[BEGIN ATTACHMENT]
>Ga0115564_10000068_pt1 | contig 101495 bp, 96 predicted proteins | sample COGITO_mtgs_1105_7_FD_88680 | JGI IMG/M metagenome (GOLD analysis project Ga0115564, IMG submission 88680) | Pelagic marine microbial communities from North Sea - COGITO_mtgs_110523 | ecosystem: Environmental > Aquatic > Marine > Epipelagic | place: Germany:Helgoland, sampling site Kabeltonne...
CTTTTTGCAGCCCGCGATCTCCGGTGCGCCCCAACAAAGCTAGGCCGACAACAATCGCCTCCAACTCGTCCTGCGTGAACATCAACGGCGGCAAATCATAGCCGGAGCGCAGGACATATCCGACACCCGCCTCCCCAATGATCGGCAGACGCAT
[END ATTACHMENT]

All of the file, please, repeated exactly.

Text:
>Ga0115564_10000068_pt1 | contig 101495 bp, 96 predicted proteins | sample COGITO_mtgs_1105_7_FD_88680 | JGI IMG/M metagenome (GOLD analysis project Ga0115564, IMG submission 88680) | Pelagic marine microbial communities from North Sea - COGITO_mtgs_110523 | ecosystem: Environmental > Aquatic > Marine > Epipelagic | place: Germany:Helgoland, sampling site Kabeltonne...
CTTTTTGCAGCCCGCGATCTCCGGTGCGCCCCAACAAAGCTAGGCCGACAACAATCGCCTCCAACTCGTCCTGCGTGAACATCAACGGCGGCAAATCATAGCCGGAGCGCAGGACATATCCGACACCCGCCTCCCCAATGATCGGCAGACGCAT